The collision of the DART spacecraft and the Dimorphos asteroid create 10,000km of debris


The collision between the DART spacecraft and the asteroid Dimorphos created debris in space up to 10,000 km. Photo / Ist / Newsscience

PARIS – The Double Asteroid Rendezvous Test (DART) spacecraft was successful asteroid Dimorphos as NASA tests the planet’s defense system against asteroids on September 26, 2022. The collision between the DART probe and the asteroid Dimorphos creates space debris 10,000 km in length.

Quoted by SINDOnews from the journalist’s page, Tuesday (4/10/2022), the debris from the collision of the DART spacecraft with the asteroid Dimorphos was captured in this photo, two days after the collision. The impact of the impact was photographed by astronomers using the Southern Astrophysics Research Telescope in Chile.

The image shows that after the collision between the DART probe and the 170-meter-diameter Dimorphos asteroid, the resulting debris flows out. Debris along the 10,000 km in the form of lumps of dust and stones.

Read also; NASA successfully tests planetary defense system, DART plane hits asteroid Dimorphos

Images taken immediately after the collision show a large cloud of dust surrounding Dimorphos. Over the next few days, most of the cloud stretched into a tail behind the asteroid.

This occurs through the same process as the formation of a comet’s tail, in which solar radiation pushes the material in a stream behind the main body of the object. Observing the debris left by the impact will tell astronomers about the internal structure of Dimorphos.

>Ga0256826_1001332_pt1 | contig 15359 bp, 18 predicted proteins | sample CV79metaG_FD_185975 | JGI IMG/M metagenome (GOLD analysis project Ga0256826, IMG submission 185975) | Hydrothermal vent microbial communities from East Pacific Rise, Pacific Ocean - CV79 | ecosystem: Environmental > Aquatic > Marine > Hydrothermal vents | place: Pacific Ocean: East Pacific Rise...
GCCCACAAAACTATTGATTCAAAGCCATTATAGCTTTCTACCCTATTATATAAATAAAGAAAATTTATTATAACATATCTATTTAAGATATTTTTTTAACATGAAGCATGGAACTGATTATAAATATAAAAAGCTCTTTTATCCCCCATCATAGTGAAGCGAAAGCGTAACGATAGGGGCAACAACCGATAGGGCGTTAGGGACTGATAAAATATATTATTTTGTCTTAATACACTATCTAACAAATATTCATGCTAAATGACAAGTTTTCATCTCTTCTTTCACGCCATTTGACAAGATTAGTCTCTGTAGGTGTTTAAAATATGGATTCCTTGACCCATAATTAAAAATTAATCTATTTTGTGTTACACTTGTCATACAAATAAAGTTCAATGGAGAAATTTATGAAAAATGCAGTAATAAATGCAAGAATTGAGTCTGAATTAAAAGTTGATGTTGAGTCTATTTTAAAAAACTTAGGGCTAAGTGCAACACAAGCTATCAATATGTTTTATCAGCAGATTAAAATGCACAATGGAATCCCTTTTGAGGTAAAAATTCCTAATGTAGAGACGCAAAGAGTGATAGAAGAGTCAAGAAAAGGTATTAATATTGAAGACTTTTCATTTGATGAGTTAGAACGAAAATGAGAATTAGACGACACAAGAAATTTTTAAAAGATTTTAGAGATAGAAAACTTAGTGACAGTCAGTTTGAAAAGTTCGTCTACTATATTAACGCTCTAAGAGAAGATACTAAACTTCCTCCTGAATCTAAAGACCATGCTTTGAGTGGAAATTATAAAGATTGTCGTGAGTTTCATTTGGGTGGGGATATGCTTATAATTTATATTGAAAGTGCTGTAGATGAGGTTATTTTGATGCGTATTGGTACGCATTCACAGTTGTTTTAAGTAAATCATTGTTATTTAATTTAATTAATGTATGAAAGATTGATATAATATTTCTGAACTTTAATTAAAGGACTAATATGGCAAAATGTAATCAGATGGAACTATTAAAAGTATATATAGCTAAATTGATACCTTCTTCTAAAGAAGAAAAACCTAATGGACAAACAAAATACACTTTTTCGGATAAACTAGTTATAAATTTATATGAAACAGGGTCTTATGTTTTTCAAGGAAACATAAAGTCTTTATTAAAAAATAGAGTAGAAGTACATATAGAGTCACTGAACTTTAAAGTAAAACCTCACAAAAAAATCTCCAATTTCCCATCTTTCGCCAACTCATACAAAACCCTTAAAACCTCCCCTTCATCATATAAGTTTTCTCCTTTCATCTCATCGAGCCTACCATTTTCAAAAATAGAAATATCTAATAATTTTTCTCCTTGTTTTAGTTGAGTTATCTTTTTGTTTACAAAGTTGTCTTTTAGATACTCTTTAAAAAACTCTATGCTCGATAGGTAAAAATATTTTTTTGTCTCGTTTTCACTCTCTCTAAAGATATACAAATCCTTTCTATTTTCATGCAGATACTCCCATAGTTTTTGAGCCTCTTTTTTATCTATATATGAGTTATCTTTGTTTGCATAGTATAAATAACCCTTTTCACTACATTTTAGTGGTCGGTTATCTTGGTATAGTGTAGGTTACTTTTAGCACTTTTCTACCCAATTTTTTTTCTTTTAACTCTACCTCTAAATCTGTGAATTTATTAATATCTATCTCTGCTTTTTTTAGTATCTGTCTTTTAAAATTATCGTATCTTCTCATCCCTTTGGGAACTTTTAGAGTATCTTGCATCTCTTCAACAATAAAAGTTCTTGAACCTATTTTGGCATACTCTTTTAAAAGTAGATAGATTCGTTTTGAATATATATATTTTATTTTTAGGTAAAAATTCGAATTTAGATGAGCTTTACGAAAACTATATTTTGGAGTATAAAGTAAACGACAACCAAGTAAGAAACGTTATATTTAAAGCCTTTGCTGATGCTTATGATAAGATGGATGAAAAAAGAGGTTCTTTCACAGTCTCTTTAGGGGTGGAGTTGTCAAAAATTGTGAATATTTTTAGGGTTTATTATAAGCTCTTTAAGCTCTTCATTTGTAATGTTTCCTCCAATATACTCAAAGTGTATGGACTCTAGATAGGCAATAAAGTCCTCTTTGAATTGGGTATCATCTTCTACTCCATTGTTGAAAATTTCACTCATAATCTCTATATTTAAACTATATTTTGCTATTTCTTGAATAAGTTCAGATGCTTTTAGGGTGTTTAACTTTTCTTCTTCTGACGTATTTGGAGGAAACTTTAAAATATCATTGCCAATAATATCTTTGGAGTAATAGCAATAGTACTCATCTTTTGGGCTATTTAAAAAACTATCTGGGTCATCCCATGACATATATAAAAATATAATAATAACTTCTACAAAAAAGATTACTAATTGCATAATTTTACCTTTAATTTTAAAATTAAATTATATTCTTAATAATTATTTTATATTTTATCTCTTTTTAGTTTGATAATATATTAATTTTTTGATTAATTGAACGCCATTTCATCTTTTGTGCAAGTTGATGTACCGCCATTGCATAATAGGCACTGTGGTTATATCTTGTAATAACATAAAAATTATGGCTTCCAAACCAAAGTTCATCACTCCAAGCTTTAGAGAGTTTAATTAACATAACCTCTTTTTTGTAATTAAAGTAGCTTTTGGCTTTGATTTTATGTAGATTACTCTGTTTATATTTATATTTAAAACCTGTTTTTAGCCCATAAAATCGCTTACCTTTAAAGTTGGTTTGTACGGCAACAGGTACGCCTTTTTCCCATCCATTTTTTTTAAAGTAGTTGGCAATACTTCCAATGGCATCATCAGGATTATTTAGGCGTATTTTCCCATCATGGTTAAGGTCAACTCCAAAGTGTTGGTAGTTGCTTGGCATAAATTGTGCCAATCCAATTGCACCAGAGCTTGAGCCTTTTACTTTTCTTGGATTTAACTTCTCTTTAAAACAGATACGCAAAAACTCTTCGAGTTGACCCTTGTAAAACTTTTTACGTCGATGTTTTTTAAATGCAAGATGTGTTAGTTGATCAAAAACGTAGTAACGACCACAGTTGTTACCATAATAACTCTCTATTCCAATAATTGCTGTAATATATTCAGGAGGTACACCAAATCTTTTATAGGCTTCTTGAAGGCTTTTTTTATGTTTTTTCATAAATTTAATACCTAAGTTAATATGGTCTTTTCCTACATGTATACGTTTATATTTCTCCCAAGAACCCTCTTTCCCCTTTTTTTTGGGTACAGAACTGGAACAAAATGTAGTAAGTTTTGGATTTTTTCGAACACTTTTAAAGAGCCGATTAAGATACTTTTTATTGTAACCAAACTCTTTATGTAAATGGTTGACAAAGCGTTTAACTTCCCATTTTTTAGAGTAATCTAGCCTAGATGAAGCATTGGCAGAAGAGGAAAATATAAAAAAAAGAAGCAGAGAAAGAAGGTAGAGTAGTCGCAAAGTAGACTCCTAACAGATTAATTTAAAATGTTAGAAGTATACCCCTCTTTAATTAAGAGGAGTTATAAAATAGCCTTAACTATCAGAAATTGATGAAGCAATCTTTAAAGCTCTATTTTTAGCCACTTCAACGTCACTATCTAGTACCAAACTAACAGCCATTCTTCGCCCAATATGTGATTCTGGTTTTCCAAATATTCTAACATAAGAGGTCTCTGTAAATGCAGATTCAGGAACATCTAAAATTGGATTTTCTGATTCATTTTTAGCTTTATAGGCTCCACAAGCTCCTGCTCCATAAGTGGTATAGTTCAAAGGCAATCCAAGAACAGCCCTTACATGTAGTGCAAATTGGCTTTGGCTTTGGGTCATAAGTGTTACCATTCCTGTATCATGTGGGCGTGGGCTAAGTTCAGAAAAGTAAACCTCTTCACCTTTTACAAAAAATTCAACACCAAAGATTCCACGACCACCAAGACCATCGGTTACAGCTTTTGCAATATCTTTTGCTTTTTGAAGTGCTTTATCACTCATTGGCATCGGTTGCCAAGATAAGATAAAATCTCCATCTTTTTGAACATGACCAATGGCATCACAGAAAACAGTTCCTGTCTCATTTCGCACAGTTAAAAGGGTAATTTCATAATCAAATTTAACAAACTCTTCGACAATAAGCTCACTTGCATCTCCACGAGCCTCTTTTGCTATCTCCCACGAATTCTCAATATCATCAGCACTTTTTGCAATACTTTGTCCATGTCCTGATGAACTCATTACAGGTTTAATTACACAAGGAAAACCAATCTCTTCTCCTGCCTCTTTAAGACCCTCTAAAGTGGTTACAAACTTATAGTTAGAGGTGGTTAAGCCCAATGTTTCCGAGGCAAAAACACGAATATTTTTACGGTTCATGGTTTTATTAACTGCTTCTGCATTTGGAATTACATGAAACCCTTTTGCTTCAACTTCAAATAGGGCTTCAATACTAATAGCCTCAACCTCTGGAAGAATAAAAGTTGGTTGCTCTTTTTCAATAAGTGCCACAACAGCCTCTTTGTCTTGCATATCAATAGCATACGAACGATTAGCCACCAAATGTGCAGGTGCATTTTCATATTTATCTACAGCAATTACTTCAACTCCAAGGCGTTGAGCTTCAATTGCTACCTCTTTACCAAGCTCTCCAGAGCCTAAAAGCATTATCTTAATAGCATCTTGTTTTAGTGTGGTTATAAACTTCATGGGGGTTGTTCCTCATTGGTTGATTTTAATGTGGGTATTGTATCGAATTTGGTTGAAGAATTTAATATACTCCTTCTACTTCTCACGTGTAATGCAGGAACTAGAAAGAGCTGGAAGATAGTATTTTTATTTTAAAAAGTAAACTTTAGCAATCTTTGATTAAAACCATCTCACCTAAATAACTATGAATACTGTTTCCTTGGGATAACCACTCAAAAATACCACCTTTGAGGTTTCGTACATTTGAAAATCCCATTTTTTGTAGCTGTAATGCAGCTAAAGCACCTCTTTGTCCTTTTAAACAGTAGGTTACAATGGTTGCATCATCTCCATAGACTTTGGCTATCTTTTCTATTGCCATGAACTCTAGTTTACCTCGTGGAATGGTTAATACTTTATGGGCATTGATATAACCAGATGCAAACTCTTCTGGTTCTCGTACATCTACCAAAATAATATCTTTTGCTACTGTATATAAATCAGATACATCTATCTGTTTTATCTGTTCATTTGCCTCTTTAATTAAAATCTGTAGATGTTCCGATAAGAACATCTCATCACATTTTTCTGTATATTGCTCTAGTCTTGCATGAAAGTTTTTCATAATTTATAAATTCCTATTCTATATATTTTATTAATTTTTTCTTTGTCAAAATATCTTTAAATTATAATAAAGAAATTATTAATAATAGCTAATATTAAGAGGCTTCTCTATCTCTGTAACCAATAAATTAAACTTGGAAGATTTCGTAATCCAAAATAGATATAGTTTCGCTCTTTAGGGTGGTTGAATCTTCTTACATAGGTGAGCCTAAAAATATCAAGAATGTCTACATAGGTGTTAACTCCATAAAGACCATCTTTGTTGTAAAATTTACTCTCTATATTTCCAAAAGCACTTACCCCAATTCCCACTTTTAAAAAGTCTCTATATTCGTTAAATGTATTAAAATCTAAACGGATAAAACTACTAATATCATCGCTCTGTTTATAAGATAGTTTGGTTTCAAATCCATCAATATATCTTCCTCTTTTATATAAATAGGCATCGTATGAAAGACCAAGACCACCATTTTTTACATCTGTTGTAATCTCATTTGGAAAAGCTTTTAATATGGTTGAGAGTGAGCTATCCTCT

This study will be instrumental in designing future missions to deflect the asteroid, as it is one of the main factors determining how the impact changes the rock’s trajectory. A rock with a strong interior and structure is more likely to be deflected, not crushed.

Read also; NASA successfully launches DART, 7 million mile mission hits asteroid Dimorphos

Once the debris cloud is gone, the researchers will also be able to examine the new surface left after the impact on the asteroid Dimorphos. The European Space Agency plans to launch a spacecraft called Hera in 2024 to closely examine the impact of the impact.

Other observations will also be made using telescopes on the ground or in orbit. DART’s goal hitting the asteroid Dimorphos is to move the asteroid’s orbit around the slightly larger asteroid Didymos.

Observing the aftermath of the collision, particularly the shift in orbit, will help researchers understand how best to protect Earth from potentially dangerous asteroids in the future. Although the asteroids Dimorphos and Didymos are both harmless to Earth.

(Spider web)

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